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UBC Theses and Dissertations

An economic analysis of production and trade of selected ornamental nursery stock in British Columbia Stodola, Bernard James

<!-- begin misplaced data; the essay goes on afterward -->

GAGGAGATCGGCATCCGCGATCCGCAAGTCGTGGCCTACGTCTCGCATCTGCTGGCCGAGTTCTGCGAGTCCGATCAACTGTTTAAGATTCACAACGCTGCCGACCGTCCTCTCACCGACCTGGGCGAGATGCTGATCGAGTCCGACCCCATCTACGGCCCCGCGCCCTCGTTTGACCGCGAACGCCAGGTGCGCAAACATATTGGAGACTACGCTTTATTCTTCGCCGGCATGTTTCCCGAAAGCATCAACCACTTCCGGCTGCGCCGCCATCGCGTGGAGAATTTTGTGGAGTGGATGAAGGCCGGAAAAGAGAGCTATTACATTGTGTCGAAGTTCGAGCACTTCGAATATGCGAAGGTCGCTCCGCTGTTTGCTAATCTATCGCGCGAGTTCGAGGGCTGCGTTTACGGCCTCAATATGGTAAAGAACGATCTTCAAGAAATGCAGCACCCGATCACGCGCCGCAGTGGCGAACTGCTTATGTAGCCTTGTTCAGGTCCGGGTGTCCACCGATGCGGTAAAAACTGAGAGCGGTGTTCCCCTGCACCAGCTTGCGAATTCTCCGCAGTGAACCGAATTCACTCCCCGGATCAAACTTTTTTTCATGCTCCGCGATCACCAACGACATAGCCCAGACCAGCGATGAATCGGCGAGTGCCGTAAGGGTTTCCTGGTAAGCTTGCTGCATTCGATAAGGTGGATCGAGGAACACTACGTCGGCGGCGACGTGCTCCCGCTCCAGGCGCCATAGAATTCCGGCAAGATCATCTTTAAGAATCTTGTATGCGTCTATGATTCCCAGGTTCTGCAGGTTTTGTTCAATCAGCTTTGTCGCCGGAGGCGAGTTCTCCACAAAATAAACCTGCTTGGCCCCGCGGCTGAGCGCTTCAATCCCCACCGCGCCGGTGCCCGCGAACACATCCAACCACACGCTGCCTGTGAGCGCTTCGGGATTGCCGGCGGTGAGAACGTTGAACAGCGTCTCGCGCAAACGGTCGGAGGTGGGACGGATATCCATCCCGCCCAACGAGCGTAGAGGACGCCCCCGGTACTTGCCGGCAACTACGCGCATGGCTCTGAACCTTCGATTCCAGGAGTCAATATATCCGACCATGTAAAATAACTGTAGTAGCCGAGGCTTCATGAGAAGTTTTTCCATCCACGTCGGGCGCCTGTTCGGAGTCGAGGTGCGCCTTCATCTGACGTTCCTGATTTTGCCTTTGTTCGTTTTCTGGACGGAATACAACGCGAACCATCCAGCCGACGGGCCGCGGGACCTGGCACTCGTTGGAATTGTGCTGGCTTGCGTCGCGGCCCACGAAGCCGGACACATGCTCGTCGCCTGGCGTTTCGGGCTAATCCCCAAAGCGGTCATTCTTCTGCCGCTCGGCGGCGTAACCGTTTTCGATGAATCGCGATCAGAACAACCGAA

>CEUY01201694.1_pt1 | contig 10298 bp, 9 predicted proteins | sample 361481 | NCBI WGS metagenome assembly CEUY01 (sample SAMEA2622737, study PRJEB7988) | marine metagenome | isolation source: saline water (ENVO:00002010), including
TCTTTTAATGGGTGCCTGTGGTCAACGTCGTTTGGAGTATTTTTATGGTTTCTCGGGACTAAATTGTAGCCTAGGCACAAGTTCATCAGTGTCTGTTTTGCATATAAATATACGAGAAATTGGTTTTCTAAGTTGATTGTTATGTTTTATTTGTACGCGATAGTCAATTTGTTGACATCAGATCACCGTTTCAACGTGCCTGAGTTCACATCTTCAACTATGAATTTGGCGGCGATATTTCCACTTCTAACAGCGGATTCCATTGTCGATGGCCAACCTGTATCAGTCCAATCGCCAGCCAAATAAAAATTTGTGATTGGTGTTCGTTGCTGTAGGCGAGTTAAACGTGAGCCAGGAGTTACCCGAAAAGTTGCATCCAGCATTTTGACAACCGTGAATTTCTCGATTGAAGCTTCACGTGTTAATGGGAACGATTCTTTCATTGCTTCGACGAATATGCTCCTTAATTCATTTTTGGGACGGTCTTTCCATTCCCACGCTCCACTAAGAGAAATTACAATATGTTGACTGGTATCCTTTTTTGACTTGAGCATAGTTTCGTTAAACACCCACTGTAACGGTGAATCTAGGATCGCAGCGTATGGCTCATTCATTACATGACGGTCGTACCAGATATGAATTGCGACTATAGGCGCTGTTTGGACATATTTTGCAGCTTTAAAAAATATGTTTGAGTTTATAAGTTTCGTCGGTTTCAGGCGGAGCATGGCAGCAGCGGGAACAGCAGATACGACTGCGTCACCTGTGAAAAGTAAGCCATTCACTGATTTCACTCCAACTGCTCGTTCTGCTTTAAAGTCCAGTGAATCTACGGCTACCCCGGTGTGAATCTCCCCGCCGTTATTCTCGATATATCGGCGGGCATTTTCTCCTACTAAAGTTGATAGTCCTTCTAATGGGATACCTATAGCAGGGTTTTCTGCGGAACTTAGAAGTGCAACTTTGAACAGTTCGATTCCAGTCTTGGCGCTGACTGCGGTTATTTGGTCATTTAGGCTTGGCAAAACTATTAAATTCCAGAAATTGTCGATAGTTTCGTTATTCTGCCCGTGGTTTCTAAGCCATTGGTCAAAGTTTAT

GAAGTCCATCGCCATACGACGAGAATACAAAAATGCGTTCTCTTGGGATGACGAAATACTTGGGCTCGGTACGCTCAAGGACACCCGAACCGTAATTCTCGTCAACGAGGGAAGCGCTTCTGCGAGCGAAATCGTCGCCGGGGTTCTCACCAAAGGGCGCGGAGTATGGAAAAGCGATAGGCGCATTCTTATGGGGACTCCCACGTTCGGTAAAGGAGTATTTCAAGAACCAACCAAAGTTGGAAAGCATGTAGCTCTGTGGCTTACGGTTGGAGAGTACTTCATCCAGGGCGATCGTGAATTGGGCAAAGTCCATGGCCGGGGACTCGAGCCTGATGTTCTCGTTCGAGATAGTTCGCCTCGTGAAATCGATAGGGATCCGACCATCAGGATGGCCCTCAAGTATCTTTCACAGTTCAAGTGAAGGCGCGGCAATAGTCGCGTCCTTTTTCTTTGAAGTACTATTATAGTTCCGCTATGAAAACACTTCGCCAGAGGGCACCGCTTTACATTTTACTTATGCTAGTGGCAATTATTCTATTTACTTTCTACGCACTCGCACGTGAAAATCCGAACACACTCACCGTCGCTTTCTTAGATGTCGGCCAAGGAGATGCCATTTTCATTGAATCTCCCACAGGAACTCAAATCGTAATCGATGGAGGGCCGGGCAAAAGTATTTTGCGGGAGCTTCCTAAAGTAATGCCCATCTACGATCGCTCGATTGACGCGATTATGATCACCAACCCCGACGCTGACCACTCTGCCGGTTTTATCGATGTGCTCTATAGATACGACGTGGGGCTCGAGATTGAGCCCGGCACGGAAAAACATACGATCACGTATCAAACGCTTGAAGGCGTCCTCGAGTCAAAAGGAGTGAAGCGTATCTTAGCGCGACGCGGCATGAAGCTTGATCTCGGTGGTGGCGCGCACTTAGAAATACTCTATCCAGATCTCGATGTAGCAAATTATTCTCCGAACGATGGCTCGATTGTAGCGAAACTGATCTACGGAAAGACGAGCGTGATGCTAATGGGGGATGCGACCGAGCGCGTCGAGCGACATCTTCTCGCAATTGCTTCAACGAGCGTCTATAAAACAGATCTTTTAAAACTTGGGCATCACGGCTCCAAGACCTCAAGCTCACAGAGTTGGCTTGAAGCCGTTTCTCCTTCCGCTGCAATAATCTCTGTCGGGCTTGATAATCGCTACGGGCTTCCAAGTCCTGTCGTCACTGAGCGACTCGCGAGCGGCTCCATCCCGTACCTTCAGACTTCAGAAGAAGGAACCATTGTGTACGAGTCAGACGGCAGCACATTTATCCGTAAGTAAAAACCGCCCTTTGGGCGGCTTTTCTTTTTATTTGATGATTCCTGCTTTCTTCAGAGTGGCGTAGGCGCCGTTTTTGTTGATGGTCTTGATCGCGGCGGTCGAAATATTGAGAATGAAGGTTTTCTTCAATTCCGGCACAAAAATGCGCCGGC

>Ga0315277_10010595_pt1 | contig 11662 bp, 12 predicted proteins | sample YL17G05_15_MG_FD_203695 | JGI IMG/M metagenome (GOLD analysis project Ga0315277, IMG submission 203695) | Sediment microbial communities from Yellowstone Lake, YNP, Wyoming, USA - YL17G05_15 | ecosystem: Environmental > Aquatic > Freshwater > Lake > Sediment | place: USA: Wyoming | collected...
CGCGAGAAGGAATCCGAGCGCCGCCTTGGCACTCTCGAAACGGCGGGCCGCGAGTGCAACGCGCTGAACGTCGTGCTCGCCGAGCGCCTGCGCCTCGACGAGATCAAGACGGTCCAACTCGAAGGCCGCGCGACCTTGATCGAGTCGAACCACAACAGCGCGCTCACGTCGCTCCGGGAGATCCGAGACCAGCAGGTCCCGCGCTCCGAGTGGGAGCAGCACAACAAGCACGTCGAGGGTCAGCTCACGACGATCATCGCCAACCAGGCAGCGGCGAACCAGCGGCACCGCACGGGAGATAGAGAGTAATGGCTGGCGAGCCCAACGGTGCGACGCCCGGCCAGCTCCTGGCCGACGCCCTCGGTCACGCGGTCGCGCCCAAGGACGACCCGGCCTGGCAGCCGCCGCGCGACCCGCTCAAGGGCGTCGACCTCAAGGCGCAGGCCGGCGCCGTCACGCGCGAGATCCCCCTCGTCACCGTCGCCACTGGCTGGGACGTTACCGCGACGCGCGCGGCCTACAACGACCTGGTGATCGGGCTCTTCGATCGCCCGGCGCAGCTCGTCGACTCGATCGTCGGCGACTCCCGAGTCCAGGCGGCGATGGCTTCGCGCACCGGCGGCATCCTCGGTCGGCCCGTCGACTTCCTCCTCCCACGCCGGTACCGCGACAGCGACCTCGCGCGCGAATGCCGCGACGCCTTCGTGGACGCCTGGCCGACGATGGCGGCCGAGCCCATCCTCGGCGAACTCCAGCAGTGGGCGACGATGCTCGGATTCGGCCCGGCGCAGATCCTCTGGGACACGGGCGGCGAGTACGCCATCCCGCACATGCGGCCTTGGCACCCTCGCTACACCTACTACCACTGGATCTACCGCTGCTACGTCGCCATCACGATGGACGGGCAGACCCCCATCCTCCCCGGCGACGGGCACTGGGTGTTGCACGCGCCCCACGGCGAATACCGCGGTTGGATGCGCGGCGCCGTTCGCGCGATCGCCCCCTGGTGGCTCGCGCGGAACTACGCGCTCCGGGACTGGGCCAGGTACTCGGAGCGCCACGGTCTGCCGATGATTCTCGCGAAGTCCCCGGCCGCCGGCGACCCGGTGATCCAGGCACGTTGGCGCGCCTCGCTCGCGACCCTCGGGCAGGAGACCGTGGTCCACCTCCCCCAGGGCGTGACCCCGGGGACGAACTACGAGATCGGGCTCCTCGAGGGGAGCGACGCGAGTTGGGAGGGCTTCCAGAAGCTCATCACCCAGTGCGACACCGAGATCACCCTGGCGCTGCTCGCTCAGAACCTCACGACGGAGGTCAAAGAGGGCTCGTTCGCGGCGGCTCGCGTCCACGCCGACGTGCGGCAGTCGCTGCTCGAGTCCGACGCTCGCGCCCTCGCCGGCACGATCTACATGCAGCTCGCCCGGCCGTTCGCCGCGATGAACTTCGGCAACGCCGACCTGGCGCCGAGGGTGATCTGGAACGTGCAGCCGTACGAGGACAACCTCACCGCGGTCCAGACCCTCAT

The primary purpose of this thesis was to examine short run supply aspects of British Columbian (EB.CC..)) ornamental nursery stock propagation and trade. To this end, spatial equilibrium analysis was utilized in studying the influences of Canadian plant protection regulations, transportation costs, and costs of production on United States (U.S.) import levels into the province as well as domestic production levels. ;The basic constructs of the spatial equilibrium analysis were the transportation model and the production-distribution model. These models were used in establishing interregional and international production and trade patterns with respect to B.C. They relate to selected ornamental varieties under specified efficiency criteria and various parameters, with reference to the 1973 calendar year. In addition, sensitivity analysis was conducted within the spatial equilibrium framework. This indicated the strength of the competitive position of domestic propagators vis-a-vis U.S. propagators and provided an insight into the future state of health of the B.C. industry. Finally, an examination of domestic propagation levels was undertaken via quantitative and qualitative analyses in an attempt to explain the residual U.S. import quantities into B.C. For the purpose of this study eight distinct geographical regions were identified. Each region contained a representative point of origin or destination. Seven of these regions were specified as production or supply regions, comprised of four domestic production regions and three U.S. production regions. Five of the eight regions were identified as consumption or demand regions, comprised of four B.C. consumption regions and one Prairie consumption region. Three nursery conifers, Juniperus chinensis 'Pfitzeriana Aurea, ' Thuja occidentalis Pyrdmidalis' and Pinus mugho mughus were selected as being representative ornamental plant materials for the purpose of this study. The results of this study show that in 1973, B.C. propagators of the specified nursery materials had a competitive advantage in supplying domestic consumption regions. But this competitive advantage was reduced to some extent by the existence of Canadian plant protection regulations. This had the effect of both directly and indirectly inducing movement of materials from the U.S. in greater quantities than would have been the case without regulations. This study further shows that the competitive advantage of domestic propagators over U.S. growers was tenuous. Assuming 1975 transportation rates, a 10 percent increase in domestic costs of production, and constant U.S. procurement costs, would lead to the competitive advantage being shifted to U.S. suppliers for some ornamental materials. In addition the study discovers nothing to indicate that domestic propagation levels were unduly constrained by resource limitations. The results suggest that rapid domestic consumption increases coupled with grower uncertainty regarding legislative constraints and certain 'externalities' enjoyed by U.S. propagators, accounted for greater import levels than would have been expected a priori. It is believed that the findings of this analysis can be extended to other ornamental plant materials involved in B.C. propagation, insofar as they are produced and sold in part or entirely under similar conditions to those dealt with in the study.

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